Supporting Common Pathways And Increasing Simplicity Through Disclosure

Progressive disclosure is a nice term don’t you think? Seems kinda academic when you first read it and then it rather becomes clear, progressively disclosing itself, metaphorically revealing the meaning within. I love it.

Anyway, in UE it refers to the way in which we hide features and functions that are not required, revealing them as the user’s journey progresses. Jakob uses the analogy of the print dialogue box. Going to ‘print’ reveals a stripped down dialogue; page size, orientation, copies. If the user wants more, they click ‘options’ or ‘advanced’ and are shown zoom options, colour settings, resolution, duplex etc. etc.

Stretching the analogy further, we could consider the tree menu system to work as a progressive disclosure. We could think about other examples all over the place on the web. How about the checkout process when you can click to change the delivery or invoice address (and so receive a detailed dialogue) or you can continue to dispatch if the settings are as you wish.

So progressive disclosure is a way of describing simplicity to support the most common pathways. At The Company we try and get masses of this stuff into our online applications. Dynamic layers that open up additional areas of transactional forms when users require a non-standard interactions. We understand that almost everyone is a special case, there are no ‘standard’ customers (and as such we don’t do personas for standard customers). We restrict interactions to the most common operators and offer a second or third set of options on request.

There is a school of argument of course that this prevents people from ever finding these ‘power tools’ but this just smacks of poor design. Make it obvious that there is more you can do and people will naturally explore. Particularly if the first set does not meet their goal. If these request points become decision points (E.g. “have I done all I needed to do”) within the task flow, then that will inform the solution you design. A solution which will ultimately be task focussed and with clear expectations of effect of the user’s action. A notable failure to perform correct user research into an implementation like this can be seen in Word's hidden menus (aside: how to disable hidden menus in Word etc.).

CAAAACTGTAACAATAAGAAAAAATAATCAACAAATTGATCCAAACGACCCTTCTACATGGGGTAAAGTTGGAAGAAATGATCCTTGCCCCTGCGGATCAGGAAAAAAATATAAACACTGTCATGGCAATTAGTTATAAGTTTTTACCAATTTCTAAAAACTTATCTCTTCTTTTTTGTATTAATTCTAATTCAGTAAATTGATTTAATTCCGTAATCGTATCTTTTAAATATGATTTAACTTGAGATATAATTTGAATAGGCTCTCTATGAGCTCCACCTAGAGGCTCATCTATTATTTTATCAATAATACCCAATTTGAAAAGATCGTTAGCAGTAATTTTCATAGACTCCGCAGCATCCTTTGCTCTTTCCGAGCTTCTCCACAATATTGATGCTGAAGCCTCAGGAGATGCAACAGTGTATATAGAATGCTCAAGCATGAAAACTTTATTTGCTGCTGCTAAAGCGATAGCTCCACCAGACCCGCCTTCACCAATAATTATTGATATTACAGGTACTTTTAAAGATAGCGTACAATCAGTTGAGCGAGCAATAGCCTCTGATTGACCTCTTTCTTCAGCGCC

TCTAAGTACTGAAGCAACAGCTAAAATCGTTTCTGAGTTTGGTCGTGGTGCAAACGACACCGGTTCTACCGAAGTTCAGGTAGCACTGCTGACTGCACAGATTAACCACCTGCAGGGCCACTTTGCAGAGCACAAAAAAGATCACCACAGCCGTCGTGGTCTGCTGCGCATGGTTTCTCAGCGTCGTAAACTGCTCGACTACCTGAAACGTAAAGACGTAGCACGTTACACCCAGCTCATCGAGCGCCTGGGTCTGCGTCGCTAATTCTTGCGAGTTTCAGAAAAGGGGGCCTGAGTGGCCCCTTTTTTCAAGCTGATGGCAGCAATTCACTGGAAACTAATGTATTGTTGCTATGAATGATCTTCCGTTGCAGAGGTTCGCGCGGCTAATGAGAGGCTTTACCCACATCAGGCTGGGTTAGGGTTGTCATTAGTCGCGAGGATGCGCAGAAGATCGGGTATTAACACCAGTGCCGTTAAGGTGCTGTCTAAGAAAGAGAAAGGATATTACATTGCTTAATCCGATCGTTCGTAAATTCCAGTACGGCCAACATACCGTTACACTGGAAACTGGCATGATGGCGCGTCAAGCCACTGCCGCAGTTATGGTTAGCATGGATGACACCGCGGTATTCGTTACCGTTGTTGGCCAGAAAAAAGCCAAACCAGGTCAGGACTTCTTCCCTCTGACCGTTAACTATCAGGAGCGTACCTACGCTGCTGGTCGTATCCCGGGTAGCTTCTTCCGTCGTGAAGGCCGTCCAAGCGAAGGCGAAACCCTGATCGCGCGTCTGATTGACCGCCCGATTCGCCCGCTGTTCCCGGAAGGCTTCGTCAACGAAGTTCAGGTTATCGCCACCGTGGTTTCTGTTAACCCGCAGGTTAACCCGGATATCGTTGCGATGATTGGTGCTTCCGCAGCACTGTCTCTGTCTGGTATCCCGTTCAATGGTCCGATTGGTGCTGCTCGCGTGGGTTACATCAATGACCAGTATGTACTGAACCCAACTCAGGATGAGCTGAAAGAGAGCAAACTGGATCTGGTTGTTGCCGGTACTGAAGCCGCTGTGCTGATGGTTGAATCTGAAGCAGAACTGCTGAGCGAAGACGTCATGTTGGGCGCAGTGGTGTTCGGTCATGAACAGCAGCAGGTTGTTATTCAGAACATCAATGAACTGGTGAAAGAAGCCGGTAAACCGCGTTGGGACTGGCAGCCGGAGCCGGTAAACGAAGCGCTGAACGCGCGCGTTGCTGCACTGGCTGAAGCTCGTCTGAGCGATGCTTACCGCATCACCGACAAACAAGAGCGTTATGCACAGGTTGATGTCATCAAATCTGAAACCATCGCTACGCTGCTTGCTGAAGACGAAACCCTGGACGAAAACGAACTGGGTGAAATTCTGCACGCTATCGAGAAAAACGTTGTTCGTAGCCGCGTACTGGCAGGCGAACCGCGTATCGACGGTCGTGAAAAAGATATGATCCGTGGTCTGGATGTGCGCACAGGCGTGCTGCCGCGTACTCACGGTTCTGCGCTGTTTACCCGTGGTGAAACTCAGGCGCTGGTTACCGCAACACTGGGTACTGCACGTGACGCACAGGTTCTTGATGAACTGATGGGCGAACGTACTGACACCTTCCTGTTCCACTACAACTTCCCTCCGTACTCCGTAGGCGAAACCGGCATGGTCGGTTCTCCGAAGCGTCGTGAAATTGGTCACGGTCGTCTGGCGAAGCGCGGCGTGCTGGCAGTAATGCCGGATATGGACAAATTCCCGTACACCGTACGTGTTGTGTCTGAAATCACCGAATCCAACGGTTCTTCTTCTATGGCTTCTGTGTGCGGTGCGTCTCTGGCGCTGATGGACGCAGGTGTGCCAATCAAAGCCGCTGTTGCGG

Progressive disclosure has another benefit: perceived hierarchy. By placing the most common activities on the initial part of the process, you are making an implicit statement about its importance; it enables them to prioritise their interaction. This prioritisation solves much of the problem above regarding the perception that the interaction only has a small set of features.

So, to get this right we have had to make some significant decisions: what is first-tier disclosure and what is second-tier? How many options should go into the first tier? (think of only a few … and then remove some), How can we make this initial feature set simple? How shall we reveal and direct users to the second tier?

Well we are solving these problems daily through some obvious UE techniques: Research – we know what our customers do on our site through metrics and qualitative usability testing. We use hierarchical design techniques, card sorting, site mapping and task-flow design to understand what takes priority. We also understand when a linear process might work better, where all features are provided by in a staged disclosure. The trick, as Jakob affirms, is to fit the design to purpose. Is there benefit in progressive or staged disclosure for a given task with a given user group.

Reading this far you will probably have a better idea than you did before.

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